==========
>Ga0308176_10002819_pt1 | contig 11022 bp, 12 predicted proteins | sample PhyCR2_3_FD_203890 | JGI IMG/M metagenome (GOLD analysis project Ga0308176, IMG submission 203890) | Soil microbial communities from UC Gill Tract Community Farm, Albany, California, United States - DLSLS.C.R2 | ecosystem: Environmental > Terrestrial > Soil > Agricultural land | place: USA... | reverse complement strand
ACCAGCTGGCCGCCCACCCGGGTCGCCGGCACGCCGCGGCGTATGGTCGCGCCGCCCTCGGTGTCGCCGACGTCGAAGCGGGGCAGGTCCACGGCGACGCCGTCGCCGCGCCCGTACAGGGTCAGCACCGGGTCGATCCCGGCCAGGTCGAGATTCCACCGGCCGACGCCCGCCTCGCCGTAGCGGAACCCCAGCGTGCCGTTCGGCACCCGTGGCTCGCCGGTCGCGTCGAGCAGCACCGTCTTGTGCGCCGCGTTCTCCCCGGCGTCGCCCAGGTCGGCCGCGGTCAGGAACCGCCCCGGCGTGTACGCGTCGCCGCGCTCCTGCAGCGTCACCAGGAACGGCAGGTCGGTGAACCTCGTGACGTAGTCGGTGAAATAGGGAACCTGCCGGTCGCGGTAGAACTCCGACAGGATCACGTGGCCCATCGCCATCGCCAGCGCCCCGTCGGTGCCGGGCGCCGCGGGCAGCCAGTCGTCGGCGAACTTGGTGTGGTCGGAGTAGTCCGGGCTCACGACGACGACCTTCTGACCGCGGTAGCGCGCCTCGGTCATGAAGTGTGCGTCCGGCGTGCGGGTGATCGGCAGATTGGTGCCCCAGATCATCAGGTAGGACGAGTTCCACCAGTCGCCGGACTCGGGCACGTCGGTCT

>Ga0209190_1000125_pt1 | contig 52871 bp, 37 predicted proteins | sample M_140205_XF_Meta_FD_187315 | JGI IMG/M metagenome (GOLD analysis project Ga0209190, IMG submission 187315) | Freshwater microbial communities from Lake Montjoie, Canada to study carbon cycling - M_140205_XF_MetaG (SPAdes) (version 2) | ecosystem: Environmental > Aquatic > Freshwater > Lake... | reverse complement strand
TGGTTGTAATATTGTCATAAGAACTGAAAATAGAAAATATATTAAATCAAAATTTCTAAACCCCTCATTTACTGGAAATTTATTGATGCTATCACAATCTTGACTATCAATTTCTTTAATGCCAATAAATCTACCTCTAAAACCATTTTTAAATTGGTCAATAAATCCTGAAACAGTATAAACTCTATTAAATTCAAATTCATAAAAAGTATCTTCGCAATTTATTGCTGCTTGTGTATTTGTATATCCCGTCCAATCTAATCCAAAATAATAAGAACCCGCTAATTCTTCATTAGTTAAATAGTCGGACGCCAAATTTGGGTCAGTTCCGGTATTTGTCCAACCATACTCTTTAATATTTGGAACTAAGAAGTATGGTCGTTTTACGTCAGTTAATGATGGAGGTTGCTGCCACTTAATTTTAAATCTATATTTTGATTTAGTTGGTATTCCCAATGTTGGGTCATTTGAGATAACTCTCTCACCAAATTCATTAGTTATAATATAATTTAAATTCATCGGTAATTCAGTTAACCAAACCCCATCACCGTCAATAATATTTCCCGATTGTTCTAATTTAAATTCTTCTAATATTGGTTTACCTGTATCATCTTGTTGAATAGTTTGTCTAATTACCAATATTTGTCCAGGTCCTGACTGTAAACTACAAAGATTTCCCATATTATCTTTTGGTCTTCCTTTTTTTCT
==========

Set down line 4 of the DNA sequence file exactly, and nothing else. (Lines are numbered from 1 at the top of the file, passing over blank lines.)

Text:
TGGTTGTAATATTGTCATAAGAACTGAAAATAGAAAATATATTAAATCAAAATTTCTAAACCCCTCATTTACTGGAAATTTATTGATGCTATCACAATCTTGACTATCAATTTCTTTAATGCCAATAAATCTACCTCTAAAACCATTTTTAAATTGGTCAATAAATCCTGAAACAGTATAAACTCTATTAAATTCAAATTCATAAAAAGTATCTTCGCAATTTATTGCTGCTTGTGTATTTGTATATCCCGTCCAATCTAATCCAAAATAATAAGAACCCGCTAATTCTTCATTAGTTAAATAGTCGGACGCCAAATTTGGGTCAGTTCCGGTATTTGTCCAACCATACTCTTTAATATTTGGAACTAAGAAGTATGGTCGTTTTACGTCAGTTAATGATGGAGGTTGCTGCCACTTAATTTTAAATCTATATTTTGATTTAGTTGGTATTCCCAATGTTGGGTCATTTGAGATAACTCTCTCACCAAATTCATTAGTTATAATATAATTTAAATTCATCGGTAATTCAGTTAACCAAACCCCATCACCGTCAATAATATTTCCCGATTGTTCTAATTTAAATTCTTCTAATATTGGTTTACCTGTATCATCTTGTTGAATAGTTTGTCTAATTACCAATATTTGTCCAGGTCCTGACTGTAAACTACAAAGATTTCCCATATTATCTTTTGGTCTTCCTTTTTTTCT